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Case Reports in Cardiology
Volume 2014, Article ID 265759, 3 pages
Case Report

An Unusual Cause of Transient Ischemic Attack in a Patient with Pacemaker

1Division of Cardiology, Michigan State University, 804 Service Road, A205 Clinical Center, East Lansing, MI, 48824, USA
2Division of Cardiology, Borgess Medical Center, Kalamazoo, MI 49048, USA

Received 3 December 2013; Accepted 24 December 2013; Published 4 February 2014

Academic Editors: C. Firschke, H. Kataoka, A. D. P. Mansur, K. Roberts-Thomson, and T. Sahin

Copyright © 2014 Jagadeesh Kumar Kalavakunta et al. This is an open access article distributed under the Creative Commons Attribution License, which permits unrestricted use, distribution, and reproduction in any medium, provided the original work is properly cited.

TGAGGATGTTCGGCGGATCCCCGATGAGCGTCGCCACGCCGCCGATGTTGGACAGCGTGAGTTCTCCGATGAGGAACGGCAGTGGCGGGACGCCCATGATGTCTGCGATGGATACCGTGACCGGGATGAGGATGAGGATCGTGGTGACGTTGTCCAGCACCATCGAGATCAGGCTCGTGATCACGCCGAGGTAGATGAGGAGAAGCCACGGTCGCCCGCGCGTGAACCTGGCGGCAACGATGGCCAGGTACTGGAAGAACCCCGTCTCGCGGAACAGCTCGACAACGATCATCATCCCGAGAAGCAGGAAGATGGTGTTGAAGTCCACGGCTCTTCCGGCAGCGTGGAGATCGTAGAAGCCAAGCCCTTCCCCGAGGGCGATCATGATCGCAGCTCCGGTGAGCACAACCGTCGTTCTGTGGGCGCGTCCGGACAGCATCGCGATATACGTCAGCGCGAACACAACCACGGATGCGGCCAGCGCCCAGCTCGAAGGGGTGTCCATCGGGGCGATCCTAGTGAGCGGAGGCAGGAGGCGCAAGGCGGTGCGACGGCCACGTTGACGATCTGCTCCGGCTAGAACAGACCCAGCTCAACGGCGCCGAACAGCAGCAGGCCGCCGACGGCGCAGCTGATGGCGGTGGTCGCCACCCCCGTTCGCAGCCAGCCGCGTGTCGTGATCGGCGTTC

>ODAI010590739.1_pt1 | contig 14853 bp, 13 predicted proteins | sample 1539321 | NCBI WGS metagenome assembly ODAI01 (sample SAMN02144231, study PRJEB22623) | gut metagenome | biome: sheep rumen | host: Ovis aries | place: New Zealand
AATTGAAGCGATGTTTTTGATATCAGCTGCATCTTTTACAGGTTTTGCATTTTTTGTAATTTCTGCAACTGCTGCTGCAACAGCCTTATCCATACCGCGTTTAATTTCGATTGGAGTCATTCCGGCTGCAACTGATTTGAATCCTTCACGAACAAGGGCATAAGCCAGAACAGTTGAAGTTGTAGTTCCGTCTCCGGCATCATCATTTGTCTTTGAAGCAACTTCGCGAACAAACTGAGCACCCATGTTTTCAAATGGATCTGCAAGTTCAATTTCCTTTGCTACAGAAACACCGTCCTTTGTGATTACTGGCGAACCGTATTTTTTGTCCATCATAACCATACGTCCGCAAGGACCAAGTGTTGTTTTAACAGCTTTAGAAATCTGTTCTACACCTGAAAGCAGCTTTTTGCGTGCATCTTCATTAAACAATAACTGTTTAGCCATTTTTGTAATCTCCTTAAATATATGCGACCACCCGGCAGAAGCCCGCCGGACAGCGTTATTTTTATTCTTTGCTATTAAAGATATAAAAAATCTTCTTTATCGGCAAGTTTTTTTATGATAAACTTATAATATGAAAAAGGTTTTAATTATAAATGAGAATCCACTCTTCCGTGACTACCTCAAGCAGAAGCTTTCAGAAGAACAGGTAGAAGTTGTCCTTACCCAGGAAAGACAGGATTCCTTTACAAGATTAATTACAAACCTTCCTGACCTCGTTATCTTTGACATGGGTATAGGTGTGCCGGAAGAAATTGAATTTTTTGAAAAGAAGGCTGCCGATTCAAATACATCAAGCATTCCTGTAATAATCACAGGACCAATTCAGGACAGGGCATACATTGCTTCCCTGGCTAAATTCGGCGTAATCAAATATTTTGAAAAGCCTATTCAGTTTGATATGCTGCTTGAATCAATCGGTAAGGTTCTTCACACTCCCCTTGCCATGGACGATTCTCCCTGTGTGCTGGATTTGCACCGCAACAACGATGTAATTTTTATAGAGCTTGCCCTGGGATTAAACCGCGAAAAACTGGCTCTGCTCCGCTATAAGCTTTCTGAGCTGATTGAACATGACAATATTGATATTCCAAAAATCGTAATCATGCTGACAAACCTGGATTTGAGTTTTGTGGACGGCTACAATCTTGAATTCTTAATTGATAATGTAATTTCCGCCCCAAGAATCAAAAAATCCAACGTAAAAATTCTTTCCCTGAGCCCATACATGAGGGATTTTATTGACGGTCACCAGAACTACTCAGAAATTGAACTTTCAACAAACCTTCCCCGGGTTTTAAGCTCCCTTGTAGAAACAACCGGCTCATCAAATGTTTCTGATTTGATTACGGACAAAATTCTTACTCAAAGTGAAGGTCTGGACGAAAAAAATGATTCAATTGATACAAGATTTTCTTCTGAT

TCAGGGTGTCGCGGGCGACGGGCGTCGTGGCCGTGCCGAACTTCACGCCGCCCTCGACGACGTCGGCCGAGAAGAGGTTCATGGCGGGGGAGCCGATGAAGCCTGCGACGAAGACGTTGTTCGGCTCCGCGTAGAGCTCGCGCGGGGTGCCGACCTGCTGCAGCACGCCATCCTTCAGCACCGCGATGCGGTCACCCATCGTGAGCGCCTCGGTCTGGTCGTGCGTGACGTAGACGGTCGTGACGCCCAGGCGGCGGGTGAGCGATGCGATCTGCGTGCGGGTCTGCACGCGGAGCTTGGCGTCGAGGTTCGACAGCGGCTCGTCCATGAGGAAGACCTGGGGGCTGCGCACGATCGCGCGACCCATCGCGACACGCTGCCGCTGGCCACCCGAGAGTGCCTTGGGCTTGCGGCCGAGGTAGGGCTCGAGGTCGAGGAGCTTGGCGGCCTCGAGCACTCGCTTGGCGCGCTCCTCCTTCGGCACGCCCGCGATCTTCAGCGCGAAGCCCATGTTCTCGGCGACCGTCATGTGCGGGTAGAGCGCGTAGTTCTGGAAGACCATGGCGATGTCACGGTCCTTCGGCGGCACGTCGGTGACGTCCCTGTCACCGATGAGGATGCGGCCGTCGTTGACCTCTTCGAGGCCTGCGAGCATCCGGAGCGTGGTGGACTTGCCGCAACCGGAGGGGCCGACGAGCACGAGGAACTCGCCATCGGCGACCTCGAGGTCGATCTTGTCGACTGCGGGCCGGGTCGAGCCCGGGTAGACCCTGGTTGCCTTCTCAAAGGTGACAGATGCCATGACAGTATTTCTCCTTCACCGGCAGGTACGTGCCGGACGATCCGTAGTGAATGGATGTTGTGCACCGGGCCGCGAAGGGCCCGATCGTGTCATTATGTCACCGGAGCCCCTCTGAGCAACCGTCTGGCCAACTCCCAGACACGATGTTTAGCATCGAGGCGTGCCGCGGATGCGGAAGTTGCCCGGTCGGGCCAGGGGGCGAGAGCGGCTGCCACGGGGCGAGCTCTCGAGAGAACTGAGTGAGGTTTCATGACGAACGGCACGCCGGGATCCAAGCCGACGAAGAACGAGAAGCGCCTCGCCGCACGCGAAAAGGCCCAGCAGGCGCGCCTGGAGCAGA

Pacemaker lead malposition in various locations has been described in the literature. Lead malposition in left ventricle is a rare and an underdiagnosed complication. We present a 77-year-old man with history of atrial fibrillation and pacemaker placement who was admitted for transient ischemic attack. He was on aspirin, beta blocker, and warfarin with subtherapeutic international normalized ratio. His paced electrocardiogram showed right bundle-branch block, rather than the typical pattern of left bundle-branch block, suggesting pacemaker lead malposition. Further, his chest X-ray and echocardiogram confirmed the pacemaker lead position in the left ventricle instead of right ventricle. He refused surgical removal of the lead and we increased his warfarin dose. Diagnosis of lead malposition in left ventricle, though easy to identify in echocardiogram, requires high index of clinical suspicion. In asymptomatic patients, surgical removal may be deferred for treatment with lifelong anticoagulation.